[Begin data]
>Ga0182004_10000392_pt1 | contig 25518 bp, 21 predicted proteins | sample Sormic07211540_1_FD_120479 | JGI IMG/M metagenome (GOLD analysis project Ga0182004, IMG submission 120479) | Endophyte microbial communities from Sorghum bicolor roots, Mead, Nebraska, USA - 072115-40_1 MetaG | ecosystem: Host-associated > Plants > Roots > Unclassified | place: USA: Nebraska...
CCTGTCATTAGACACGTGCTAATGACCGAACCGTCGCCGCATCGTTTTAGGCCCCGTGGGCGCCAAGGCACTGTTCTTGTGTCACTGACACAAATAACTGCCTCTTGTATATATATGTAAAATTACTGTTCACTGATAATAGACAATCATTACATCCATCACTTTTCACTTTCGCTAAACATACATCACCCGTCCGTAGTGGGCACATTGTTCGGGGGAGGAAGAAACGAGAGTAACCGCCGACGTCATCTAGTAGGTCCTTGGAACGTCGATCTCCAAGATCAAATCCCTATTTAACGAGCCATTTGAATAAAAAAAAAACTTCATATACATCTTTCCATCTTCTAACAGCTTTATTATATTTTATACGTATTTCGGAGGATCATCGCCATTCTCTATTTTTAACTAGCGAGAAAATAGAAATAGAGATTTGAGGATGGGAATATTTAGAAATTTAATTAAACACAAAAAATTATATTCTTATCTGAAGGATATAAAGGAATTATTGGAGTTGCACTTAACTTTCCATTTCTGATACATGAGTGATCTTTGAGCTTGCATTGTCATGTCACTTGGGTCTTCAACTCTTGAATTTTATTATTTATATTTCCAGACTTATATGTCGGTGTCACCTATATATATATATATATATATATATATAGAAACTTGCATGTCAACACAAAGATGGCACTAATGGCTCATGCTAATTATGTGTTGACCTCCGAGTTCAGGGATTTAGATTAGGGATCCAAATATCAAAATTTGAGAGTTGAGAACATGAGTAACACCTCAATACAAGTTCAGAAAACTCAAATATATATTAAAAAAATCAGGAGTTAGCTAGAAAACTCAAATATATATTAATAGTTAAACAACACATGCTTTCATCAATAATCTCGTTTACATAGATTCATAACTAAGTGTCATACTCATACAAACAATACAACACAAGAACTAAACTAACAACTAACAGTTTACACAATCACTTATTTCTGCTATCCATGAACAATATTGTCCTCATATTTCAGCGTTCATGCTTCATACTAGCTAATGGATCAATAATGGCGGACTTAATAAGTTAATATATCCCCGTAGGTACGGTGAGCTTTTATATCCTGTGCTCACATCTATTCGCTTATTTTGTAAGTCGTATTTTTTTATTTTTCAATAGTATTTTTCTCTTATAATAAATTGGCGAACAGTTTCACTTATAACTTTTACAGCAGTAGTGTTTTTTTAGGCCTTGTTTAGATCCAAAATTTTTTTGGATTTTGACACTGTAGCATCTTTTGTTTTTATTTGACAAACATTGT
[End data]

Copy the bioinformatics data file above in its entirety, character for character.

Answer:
>Ga0182004_10000392_pt1 | contig 25518 bp, 21 predicted proteins | sample Sormic07211540_1_FD_120479 | JGI IMG/M metagenome (GOLD analysis project Ga0182004, IMG submission 120479) | Endophyte microbial communities from Sorghum bicolor roots, Mead, Nebraska, USA - 072115-40_1 MetaG | ecosystem: Host-associated > Plants > Roots > Unclassified | place: USA: Nebraska...
CCTGTCATTAGACACGTGCTAATGACCGAACCGTCGCCGCATCGTTTTAGGCCCCGTGGGCGCCAAGGCACTGTTCTTGTGTCACTGACACAAATAACTGCCTCTTGTATATATATGTAAAATTACTGTTCACTGATAATAGACAATCATTACATCCATCACTTTTCACTTTCGCTAAACATACATCACCCGTCCGTAGTGGGCACATTGTTCGGGGGAGGAAGAAACGAGAGTAACCGCCGACGTCATCTAGTAGGTCCTTGGAACGTCGATCTCCAAGATCAAATCCCTATTTAACGAGCCATTTGAATAAAAAAAAAACTTCATATACATCTTTCCATCTTCTAACAGCTTTATTATATTTTATACGTATTTCGGAGGATCATCGCCATTCTCTATTTTTAACTAGCGAGAAAATAGAAATAGAGATTTGAGGATGGGAATATTTAGAAATTTAATTAAACACAAAAAATTATATTCTTATCTGAAGGATATAAAGGAATTATTGGAGTTGCACTTAACTTTCCATTTCTGATACATGAGTGATCTTTGAGCTTGCATTGTCATGTCACTTGGGTCTTCAACTCTTGAATTTTATTATTTATATTTCCAGACTTATATGTCGGTGTCACCTATATATATATATATATATATATATATAGAAACTTGCATGTCAACACAAAGATGGCACTAATGGCTCATGCTAATTATGTGTTGACCTCCGAGTTCAGGGATTTAGATTAGGGATCCAAATATCAAAATTTGAGAGTTGAGAACATGAGTAACACCTCAATACAAGTTCAGAAAACTCAAATATATATTAAAAAAATCAGGAGTTAGCTAGAAAACTCAAATATATATTAATAGTTAAACAACACATGCTTTCATCAATAATCTCGTTTACATAGATTCATAACTAAGTGTCATACTCATACAAACAATACAACACAAGAACTAAACTAACAACTAACAGTTTACACAATCACTTATTTCTGCTATCCATGAACAATATTGTCCTCATATTTCAGCGTTCATGCTTCATACTAGCTAATGGATCAATAATGGCGGACTTAATAAGTTAATATATCCCCGTAGGTACGGTGAGCTTTTATATCCTGTGCTCACATCTATTCGCTTATTTTGTAAGTCGTATTTTTTTATTTTTCAATAGTATTTTTCTCTTATAATAAATTGGCGAACAGTTTCACTTATAACTTTTACAGCAGTAGTGTTTTTTTAGGCCTTGTTTAGATCCAAAATTTTTTTGGATTTTGACACTGTAGCATCTTTTGTTTTTATTTGACAAACATTGT